During J.R. Smith’s exit interview next week, the New York Knicks brass should tell him two words, “Good” and “Bye” or “Kick” and “Rocks.”
This may sound unfair, but this much is true. Smith’s disappearance is one of the main reasons New York was eliminated Saturday night.
The Knicks’ second leading scorer vanished when his team needed him the most. His questionable shot selection, lackadaisical defense and alleged nightlife activities hindered his team just as much as the Indiana Pacers’ interior presence all series.
This is on top of nearly jeopardizing the Knicks’ season weeks before when he threw an elbow at Boston Celtics guard Jason Terry in the opening round of the playoffs. He was suspended for Game 4, and the Celtics won the next two games before the Knicks closed them out in Game 6.
Smith’s playoff numbers accentuates his descent. Before being suspended, he averaged 16 points on 43 percent shooting. After the suspension, his scoring average dipped to 13.5 points per game on 29 percent shooting.
Unfortunately, Saturday night’s game offered more anecdotal evidence of Smith’s ineffectiveness, like in the second quarter, when he was beaten to a rebound because he jogged to the ball while Pacers reserve Sam Young sprinted.
Knicks players and staff had to look longingly at Lance Stephenson, the Pacers guard who was the antithesis of Smith, Saturday night. The gritty-Brooklyn-born, baller was tough, tenacious and intrepid. He gutted the Knicks’s interior defense all night, particularly in transition.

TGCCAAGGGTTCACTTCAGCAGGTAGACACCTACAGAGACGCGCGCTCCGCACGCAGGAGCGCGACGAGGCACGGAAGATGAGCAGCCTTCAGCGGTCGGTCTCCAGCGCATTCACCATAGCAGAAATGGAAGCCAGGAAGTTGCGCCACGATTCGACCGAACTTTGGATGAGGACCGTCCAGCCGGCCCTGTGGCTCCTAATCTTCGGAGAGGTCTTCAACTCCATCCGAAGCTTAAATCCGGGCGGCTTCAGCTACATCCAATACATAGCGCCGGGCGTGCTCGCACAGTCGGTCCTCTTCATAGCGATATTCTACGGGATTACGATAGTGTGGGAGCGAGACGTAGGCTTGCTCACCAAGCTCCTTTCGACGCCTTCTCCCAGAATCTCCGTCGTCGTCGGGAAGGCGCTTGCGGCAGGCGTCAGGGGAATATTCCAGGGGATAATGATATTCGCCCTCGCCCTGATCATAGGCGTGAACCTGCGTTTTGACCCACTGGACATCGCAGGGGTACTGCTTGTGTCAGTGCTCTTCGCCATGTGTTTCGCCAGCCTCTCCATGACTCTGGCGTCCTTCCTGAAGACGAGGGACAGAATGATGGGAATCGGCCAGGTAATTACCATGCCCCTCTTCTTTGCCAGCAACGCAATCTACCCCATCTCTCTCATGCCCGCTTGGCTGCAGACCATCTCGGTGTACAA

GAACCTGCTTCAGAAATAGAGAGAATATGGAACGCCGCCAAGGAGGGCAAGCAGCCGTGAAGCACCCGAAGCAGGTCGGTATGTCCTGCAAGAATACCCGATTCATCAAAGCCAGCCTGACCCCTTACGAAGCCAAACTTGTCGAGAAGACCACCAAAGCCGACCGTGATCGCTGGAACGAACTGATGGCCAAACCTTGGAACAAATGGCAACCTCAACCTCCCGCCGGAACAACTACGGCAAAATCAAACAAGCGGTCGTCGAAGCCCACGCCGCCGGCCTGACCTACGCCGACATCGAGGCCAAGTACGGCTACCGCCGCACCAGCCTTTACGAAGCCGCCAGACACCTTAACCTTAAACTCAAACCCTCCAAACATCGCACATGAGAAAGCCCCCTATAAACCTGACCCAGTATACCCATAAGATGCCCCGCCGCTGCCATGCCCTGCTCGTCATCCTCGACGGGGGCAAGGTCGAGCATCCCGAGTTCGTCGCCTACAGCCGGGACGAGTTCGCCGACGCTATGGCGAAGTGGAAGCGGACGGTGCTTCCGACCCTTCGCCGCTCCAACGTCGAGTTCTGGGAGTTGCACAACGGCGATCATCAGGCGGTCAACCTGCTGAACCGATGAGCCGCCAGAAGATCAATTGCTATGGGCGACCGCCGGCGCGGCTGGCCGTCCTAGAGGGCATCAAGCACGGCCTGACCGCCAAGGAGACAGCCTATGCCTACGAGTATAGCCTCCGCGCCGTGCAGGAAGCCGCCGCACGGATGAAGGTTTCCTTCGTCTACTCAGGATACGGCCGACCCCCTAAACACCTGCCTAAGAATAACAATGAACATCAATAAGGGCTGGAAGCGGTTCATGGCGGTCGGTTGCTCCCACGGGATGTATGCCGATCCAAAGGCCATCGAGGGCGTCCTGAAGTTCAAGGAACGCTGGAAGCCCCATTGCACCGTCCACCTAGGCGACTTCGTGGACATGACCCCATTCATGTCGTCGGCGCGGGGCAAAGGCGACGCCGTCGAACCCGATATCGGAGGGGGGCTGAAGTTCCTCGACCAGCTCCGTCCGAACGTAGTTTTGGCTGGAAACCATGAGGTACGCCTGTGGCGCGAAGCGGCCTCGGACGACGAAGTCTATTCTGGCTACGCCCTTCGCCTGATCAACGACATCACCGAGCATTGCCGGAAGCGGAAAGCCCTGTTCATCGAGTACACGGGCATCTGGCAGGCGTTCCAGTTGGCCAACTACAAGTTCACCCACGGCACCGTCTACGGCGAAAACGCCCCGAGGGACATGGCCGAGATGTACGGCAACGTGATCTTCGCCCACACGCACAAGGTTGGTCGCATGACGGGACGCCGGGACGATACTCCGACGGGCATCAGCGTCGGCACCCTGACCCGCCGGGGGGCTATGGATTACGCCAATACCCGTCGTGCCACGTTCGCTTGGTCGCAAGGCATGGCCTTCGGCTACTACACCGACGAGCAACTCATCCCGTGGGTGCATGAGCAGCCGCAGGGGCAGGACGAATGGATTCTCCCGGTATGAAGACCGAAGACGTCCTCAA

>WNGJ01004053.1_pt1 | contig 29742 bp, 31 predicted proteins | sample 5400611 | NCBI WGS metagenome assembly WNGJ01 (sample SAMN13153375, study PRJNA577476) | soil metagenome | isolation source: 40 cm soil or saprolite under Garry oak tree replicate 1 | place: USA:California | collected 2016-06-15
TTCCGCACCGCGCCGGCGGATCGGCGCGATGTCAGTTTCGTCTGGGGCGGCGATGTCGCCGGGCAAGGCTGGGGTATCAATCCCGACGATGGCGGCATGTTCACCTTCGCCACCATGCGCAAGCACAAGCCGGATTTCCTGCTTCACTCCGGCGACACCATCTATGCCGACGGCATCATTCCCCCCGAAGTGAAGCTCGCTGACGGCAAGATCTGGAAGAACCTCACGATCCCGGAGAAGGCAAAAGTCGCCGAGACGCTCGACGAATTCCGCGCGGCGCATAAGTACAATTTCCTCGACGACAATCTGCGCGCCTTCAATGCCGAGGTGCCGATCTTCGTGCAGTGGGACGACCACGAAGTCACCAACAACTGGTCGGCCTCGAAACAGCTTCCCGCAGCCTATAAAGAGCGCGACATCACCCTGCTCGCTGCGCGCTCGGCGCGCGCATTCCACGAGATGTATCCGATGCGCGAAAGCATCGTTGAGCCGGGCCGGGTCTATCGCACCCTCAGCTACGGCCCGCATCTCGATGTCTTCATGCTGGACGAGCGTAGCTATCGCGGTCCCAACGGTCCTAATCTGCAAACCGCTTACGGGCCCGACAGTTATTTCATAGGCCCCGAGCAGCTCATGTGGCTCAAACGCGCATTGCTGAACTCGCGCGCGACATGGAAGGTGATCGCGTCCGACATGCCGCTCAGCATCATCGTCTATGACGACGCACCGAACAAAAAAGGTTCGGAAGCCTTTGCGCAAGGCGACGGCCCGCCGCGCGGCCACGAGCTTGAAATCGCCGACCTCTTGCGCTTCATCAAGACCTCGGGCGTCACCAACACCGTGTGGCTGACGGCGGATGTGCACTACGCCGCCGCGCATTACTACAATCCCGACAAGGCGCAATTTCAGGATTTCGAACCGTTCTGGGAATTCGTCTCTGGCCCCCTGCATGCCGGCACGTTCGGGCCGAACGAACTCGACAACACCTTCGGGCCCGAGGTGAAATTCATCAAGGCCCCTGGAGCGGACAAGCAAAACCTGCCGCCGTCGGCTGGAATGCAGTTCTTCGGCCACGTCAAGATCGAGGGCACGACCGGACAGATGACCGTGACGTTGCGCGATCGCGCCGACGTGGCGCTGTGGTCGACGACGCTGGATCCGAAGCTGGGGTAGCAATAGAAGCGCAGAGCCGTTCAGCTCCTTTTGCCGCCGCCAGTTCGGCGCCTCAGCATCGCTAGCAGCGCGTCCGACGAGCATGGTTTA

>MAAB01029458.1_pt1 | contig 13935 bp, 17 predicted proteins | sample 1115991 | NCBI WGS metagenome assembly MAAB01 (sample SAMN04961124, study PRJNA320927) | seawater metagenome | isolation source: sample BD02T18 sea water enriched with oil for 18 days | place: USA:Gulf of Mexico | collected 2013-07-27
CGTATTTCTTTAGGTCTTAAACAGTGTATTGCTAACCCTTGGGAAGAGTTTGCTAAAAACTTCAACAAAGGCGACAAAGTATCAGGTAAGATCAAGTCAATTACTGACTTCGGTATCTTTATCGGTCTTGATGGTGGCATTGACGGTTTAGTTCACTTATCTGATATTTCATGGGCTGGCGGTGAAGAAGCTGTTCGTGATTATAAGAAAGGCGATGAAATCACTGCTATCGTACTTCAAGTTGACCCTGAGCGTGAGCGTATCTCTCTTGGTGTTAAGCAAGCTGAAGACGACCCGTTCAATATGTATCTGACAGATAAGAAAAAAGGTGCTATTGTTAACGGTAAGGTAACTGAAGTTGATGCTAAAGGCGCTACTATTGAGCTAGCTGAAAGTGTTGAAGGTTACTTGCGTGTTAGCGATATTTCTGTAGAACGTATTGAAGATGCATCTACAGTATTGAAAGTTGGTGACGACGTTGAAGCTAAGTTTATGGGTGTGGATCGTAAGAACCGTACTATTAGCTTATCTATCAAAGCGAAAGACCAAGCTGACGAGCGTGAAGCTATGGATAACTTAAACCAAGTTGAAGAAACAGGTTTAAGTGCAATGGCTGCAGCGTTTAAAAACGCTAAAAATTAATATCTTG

He drove to the rim at will. And when Knicks Center Tyson Chandler knocked him to the ground in the second half, Stephenson got back up. He keyed his team’s 11-2 run late in the game that ended New York’s season. The Pacers’ guard finished with 25 points, a playoff career high.
Knicks forward Carmelo Anthony did all he could to keep his team in the game. He finished with 39 points, but he needed Smith to be his Robin. Iman Shumpert, a less talented scorer than Smith, filled that role admirably.
Smith’s Game 6 performance made him an object of derision on Twitter, by Knicks fans and everyone else who tuned into the game. His lackluster play was enough for New York City radio personality “Charlamagne Tha God” to pose this question regarding Smith, who is infamous for his nightlife exploits, “You think NY clubs going to make J.R. Smith wait on line now at clubs or nah?”
It also makes you wonder whether a claim made by pop star Rihanna was true, that Smith was struggling in the Pacers series because he was hungover from partying.
In the beginning of the basketball season, published reports painted Smith as a transformed man, that he was more dedicated to basketball than the New York nightlife. If we are to believe Rihanna, it seems like the latter ultimately took precedence over the former – especially during the playoffs.
Smith will be a free agent this offseason, meaning he could sign with any NBA team that gives him the best offer. He has stated that he wants to be a Knick for the remainder of his career.
While Smith has given the Knicks two quality years, his actions over the last two weeks will ultimately determine whether he stays or goes.
Again, the latter should win over the former.
Tacuma R. Roeback is a New York Knicks writer for RantSports.com. Follow him on Twitter @TacumaRoe, “Like” him on Facebook or add him to your network on Google+